It seems like an understatement to say that content marketing has really moved into the spotlight this year. Thanks to the on-going social media explosion, an increasing focus on visually orientated content, and one very influential Penguin, 2012 has changed content marketing forever. We’ve put together this timeline of the most notable developments in content marketing from 2012.
After a December crammed full of digital predictions, January brought a fresh start, a fresh approach, and a clear indication that 2012 was indeed the year of content marketing. The biggest news stories were Facebook’s decision to place ‘Featured’ ads in the newsfeeds of their users, and Google’s inclusion of content from Google+ within “personalised” search results. Hubspot released its State of Inbound Marketing Report, which found that 57% of companies have acquired a customer from their blog, a figure which rose to 92% when blogging took place more than once a day.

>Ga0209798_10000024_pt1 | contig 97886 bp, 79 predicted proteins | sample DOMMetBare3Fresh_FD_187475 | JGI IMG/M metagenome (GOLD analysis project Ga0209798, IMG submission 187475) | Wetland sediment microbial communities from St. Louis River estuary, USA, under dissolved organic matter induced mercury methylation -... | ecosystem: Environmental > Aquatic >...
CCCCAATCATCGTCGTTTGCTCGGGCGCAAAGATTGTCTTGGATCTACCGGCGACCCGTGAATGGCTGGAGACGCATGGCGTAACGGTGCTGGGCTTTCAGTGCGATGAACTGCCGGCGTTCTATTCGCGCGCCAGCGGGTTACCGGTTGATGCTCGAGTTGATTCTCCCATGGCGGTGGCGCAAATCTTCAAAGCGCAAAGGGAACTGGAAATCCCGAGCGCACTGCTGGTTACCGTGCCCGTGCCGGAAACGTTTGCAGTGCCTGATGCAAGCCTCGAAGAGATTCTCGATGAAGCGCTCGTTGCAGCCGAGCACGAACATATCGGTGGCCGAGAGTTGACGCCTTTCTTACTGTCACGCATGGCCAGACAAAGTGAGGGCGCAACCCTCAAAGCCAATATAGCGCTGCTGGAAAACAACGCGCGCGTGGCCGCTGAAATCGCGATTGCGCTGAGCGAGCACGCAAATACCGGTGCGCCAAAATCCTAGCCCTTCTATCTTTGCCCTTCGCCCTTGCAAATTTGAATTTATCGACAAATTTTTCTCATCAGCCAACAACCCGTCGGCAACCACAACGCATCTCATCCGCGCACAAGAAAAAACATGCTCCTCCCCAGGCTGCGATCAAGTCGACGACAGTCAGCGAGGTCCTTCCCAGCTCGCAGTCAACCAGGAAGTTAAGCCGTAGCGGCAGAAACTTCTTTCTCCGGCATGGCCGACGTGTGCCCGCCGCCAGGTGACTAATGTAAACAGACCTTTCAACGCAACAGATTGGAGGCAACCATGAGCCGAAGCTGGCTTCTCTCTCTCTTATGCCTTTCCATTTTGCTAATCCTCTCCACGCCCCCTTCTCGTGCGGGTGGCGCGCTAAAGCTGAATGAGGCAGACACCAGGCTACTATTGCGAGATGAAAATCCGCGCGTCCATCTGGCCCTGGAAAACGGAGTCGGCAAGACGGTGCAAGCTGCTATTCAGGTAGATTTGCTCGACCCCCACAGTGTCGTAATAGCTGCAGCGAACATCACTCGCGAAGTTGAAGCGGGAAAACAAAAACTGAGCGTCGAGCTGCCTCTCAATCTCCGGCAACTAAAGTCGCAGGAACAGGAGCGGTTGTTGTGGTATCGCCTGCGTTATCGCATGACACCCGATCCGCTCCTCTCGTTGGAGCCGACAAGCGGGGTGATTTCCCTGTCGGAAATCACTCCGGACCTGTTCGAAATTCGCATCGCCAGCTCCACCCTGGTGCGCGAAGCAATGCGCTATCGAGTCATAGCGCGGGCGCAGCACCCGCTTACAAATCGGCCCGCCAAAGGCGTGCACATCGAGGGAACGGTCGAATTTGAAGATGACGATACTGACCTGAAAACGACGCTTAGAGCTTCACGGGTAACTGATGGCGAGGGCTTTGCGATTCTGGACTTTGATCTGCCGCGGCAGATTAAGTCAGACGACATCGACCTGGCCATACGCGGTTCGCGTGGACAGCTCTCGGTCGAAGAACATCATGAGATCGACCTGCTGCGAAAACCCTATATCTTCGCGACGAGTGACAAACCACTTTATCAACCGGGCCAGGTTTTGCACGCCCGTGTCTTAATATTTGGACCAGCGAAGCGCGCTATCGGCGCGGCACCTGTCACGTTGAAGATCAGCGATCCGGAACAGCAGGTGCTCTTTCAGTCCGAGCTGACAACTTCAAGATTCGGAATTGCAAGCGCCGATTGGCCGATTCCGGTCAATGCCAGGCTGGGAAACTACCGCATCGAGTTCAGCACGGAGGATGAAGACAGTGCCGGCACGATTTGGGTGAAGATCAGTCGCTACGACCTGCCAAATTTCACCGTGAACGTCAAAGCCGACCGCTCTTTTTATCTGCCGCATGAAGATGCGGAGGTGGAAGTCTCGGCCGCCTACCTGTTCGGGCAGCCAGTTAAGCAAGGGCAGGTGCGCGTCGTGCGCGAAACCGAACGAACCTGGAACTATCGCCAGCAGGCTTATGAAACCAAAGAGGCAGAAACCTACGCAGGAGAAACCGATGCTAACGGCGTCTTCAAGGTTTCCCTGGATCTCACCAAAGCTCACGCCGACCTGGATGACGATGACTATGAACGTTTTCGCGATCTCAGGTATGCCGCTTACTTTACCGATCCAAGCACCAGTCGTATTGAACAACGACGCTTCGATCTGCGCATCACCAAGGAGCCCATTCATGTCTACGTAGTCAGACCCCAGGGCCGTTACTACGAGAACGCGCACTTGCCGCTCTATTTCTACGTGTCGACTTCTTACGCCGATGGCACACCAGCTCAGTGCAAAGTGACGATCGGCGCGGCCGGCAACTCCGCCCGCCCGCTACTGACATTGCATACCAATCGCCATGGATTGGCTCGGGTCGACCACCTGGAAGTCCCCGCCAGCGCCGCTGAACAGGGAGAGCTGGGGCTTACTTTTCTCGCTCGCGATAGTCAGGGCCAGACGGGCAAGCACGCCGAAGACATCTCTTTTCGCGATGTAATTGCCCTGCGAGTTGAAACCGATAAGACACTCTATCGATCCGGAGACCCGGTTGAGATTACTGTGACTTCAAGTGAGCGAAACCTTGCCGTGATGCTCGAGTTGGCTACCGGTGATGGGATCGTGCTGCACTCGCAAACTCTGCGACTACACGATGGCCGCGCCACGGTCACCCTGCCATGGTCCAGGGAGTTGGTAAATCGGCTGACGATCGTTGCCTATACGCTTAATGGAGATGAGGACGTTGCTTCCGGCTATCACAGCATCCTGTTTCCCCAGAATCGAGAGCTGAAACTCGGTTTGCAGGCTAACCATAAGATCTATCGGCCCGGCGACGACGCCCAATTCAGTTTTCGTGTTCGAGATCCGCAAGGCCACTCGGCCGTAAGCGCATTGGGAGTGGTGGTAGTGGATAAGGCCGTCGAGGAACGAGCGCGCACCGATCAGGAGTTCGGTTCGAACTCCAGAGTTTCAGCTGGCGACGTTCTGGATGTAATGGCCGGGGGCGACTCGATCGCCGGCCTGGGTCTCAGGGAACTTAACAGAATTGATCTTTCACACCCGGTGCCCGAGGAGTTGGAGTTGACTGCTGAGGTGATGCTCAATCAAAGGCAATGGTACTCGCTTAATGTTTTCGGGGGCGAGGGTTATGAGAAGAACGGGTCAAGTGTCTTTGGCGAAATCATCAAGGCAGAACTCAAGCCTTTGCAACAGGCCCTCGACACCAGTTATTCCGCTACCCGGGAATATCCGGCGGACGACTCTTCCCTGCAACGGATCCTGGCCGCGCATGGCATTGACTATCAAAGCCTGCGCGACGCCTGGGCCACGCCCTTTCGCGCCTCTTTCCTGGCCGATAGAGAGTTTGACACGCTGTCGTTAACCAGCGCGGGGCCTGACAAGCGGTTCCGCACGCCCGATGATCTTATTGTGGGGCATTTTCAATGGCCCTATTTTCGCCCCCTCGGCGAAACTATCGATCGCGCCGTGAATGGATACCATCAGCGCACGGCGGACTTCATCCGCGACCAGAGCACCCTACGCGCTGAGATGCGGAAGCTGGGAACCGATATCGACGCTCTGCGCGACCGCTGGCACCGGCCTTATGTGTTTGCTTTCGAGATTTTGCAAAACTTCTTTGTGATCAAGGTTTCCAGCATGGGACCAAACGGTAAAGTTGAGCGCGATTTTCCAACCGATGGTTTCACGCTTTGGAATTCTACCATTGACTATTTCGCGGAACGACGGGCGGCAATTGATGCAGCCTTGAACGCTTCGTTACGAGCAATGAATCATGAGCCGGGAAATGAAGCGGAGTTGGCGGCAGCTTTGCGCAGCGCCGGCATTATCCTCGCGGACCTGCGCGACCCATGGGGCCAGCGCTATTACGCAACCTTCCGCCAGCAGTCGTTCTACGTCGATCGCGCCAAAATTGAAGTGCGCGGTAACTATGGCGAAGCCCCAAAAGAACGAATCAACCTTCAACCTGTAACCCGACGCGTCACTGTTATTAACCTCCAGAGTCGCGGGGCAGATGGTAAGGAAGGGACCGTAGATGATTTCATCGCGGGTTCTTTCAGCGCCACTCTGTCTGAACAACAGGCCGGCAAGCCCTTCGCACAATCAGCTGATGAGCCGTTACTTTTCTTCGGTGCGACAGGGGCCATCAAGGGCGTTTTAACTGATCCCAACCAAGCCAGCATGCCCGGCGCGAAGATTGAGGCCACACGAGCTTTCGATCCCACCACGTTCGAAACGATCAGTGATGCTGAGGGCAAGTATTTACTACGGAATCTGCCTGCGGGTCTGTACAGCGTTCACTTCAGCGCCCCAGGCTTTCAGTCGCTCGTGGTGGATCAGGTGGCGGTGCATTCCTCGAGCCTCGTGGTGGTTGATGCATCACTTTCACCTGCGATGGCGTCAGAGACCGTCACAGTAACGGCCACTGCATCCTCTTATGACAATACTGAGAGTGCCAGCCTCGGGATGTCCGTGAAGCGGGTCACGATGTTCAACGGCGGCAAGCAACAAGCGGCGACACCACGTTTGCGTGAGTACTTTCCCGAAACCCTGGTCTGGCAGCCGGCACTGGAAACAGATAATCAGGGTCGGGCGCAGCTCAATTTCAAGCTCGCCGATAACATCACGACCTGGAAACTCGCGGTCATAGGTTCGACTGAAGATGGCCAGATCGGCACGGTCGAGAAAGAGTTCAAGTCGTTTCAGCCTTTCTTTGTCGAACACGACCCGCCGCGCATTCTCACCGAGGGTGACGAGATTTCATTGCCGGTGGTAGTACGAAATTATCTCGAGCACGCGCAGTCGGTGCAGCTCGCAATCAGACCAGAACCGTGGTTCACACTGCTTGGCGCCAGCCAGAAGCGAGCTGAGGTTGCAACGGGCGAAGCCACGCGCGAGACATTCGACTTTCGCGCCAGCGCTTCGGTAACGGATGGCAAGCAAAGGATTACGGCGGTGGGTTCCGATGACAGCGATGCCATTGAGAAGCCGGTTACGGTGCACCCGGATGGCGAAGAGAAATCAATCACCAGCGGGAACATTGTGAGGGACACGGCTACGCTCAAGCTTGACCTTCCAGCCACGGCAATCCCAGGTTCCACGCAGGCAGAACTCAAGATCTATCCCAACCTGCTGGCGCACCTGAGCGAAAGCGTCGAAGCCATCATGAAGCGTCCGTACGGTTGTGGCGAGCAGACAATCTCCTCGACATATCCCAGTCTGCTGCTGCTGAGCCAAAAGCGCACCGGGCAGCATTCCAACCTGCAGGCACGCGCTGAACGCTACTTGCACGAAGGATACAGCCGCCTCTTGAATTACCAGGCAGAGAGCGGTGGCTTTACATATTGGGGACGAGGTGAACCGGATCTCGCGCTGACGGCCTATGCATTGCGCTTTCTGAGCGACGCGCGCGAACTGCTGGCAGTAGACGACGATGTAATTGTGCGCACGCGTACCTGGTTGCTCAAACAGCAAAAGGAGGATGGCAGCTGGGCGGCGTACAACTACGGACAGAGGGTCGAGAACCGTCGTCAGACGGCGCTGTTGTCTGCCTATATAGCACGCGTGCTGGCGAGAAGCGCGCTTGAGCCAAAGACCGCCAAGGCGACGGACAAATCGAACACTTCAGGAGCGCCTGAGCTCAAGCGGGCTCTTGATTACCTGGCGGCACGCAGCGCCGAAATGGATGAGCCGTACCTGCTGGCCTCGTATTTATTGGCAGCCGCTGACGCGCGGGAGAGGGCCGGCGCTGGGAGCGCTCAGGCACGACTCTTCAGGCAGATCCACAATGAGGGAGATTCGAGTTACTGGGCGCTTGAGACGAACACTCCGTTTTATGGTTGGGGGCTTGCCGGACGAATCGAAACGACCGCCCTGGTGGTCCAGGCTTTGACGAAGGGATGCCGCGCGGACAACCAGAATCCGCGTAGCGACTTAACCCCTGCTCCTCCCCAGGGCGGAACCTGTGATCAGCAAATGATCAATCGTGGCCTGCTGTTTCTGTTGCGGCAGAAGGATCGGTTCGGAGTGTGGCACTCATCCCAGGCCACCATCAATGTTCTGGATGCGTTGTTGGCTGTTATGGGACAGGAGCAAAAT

Google caused uproar when it overhauled Analytics to conceal the majority of user search queries – information that had previously enabled marketers to understand what people were looking for when they arrived at a website. This was also the month that Google employee Jon Rockway declared that “SEO isn’t good for users or the internet at large … Manipulating Google results shouldn’t be something you feel entitled to be able to do” – his words foreshadowing the major algorithm update that was to take place in April.